Screaming Channels - possible countermeasure?

Recently, the side-channel attack "Screaming Channel" was described in a paper (http://s3.eurecom.fr/tools/screaming_channels/). The authors demonstrate a remote, passive, side-channel attack on nrf52 that allows data to be compromised if the processor handles sensitive data at the same time as the chip is transmitting over the radio.

What is a good countermeasure to this attack?

The paper (Section 7.3) mentions one promising countermeasure; "to ensure that the radio is never active in transmit mode during sensitive computations". However, is this possible with the SoftDevice approach. Do I, as a developer, have complete control over when the radio is transmitting or not? In practice, how could this countermeasure be programmed?

  • Not running continuous AES-128 computations on the same key in SW while continuously transmitting on a single channel for an extended period of time.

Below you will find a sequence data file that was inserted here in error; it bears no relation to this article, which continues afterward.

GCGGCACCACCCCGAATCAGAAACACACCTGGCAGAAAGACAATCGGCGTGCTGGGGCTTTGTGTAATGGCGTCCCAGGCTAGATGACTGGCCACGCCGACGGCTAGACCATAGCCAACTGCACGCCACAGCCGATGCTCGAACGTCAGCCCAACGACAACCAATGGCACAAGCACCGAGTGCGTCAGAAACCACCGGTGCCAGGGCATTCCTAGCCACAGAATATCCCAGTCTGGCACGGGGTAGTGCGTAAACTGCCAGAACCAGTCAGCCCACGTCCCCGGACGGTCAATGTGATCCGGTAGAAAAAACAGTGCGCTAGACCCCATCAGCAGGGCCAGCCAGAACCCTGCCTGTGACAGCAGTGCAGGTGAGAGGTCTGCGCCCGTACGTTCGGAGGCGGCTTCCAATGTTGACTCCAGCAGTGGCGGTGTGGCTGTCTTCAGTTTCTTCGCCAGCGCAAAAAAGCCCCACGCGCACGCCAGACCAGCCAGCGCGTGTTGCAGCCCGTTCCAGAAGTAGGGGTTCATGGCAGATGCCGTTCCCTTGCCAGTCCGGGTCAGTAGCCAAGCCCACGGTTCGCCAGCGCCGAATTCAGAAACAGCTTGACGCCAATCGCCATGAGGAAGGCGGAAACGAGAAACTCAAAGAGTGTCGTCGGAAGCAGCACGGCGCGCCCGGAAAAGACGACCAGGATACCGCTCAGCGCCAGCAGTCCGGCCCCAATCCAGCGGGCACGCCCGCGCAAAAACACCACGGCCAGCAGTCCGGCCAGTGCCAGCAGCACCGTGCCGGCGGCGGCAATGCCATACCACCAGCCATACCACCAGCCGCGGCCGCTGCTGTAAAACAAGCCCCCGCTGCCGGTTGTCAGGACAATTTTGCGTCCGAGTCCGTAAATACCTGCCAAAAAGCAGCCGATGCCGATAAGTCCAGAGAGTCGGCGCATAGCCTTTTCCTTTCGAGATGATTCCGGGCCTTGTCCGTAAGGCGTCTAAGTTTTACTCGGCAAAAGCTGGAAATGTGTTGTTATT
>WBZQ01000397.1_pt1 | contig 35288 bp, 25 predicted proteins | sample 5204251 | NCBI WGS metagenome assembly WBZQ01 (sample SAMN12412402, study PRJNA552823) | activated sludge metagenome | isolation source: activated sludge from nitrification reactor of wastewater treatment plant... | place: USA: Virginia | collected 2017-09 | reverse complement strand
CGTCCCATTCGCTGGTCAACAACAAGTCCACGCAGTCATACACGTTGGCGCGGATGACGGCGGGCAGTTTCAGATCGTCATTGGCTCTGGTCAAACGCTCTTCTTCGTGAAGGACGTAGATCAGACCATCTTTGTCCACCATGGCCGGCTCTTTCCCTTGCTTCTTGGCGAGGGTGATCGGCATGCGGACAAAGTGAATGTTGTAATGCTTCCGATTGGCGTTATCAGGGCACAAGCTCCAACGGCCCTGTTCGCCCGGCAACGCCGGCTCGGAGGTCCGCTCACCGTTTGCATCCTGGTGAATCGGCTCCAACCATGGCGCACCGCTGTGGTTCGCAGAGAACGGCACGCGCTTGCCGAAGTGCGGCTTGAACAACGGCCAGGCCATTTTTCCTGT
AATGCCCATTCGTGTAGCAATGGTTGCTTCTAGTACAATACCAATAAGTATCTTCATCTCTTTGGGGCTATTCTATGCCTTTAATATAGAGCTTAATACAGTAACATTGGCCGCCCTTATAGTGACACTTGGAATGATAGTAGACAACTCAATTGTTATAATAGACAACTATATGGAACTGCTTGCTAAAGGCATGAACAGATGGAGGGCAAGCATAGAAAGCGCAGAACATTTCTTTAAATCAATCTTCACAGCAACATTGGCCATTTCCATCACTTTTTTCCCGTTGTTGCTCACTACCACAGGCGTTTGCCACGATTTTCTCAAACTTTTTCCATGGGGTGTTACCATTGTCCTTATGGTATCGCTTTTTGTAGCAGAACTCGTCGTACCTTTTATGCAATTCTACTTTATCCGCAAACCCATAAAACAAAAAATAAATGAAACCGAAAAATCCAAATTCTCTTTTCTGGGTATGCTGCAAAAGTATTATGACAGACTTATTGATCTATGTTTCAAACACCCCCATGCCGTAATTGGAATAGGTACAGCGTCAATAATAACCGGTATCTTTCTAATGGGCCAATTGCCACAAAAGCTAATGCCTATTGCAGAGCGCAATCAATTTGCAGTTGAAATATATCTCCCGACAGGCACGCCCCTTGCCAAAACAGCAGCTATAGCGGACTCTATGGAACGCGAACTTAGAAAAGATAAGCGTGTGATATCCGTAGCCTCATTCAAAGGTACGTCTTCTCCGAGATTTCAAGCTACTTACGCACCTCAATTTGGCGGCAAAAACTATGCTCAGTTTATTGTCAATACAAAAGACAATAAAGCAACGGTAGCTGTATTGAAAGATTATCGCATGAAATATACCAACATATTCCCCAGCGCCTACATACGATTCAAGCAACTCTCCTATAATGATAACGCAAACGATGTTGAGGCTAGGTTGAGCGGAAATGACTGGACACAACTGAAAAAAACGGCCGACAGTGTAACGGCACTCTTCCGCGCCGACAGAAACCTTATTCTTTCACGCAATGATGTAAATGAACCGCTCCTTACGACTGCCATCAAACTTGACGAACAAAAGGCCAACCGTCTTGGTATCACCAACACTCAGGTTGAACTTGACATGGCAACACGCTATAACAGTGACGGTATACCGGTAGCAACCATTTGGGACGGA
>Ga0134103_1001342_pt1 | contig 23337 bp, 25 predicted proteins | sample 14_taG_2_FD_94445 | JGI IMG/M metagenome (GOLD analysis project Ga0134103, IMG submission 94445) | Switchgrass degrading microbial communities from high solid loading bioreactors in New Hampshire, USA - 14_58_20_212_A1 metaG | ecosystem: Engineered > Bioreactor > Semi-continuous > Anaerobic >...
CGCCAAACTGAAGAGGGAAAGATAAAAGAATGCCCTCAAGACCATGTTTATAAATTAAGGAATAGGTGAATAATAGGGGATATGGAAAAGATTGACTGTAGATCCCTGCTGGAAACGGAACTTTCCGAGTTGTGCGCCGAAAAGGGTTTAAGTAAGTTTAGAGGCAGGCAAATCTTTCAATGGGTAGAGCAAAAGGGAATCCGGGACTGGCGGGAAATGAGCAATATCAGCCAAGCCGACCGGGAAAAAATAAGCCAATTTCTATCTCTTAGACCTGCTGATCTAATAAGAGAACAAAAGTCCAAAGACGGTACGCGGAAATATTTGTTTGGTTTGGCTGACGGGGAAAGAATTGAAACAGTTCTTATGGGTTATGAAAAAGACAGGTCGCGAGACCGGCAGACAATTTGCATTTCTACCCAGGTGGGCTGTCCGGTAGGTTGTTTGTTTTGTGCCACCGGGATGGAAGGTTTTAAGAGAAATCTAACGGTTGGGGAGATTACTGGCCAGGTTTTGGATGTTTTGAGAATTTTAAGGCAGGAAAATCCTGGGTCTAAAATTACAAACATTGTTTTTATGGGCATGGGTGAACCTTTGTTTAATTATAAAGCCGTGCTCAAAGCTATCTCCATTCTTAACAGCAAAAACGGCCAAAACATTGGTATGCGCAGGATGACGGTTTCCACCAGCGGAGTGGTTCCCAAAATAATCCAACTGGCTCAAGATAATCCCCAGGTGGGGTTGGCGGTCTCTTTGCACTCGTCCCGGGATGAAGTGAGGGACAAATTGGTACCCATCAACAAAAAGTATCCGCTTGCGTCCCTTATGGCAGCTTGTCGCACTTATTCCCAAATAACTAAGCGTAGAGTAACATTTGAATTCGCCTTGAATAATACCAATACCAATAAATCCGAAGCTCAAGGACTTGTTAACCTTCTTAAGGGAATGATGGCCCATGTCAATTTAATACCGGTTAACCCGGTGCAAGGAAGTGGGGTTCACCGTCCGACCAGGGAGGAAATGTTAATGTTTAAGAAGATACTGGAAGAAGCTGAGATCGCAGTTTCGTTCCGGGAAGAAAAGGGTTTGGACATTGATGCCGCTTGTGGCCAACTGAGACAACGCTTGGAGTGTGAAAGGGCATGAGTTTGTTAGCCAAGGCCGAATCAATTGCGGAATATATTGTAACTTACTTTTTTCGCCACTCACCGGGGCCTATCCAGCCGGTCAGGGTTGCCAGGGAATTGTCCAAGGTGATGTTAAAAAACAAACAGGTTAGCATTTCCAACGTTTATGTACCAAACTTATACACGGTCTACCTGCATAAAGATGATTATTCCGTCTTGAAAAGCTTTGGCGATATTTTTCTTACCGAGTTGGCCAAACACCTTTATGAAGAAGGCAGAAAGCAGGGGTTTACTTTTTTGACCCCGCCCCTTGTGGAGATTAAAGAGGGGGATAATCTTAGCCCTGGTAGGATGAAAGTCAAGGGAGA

If you use HW accelarated AES-128 then this is not a feasable attack as the digital GND leakage of the HW AES wont carry the same quality of information as the SW AES. 

    We never run AES encryption while transmitting with our SoftDevices, and we offer HW accelarated AES encryption. There's not really anything you will have to do. 


    In short this is an extremly difficult attack that requires access to the FW in order to carry out, and a large amount of time. If you've already got access to the FW then you do not need this attack at all. This is interresting research, but it has yet to be re-produced. I'm not doubting the reasearchers, quite the opposite, the attack they have described is increadibly difficult and as of now not practically feasable outside the lab. We're not worried about Screaming Side Channel Attacks today, nor do we worry about it in the future. There are already security flaws in the BLE spec that needs a lot more focus than SSC Attacks: nWP031 - Security Threat in Bluetooth LESC Pairing.

    Also note that the reasearchers chose the nRF52 because of its ease of development and not because it is any more vulnerable to screaming side channel attacks than any other radio + MCU solution. 



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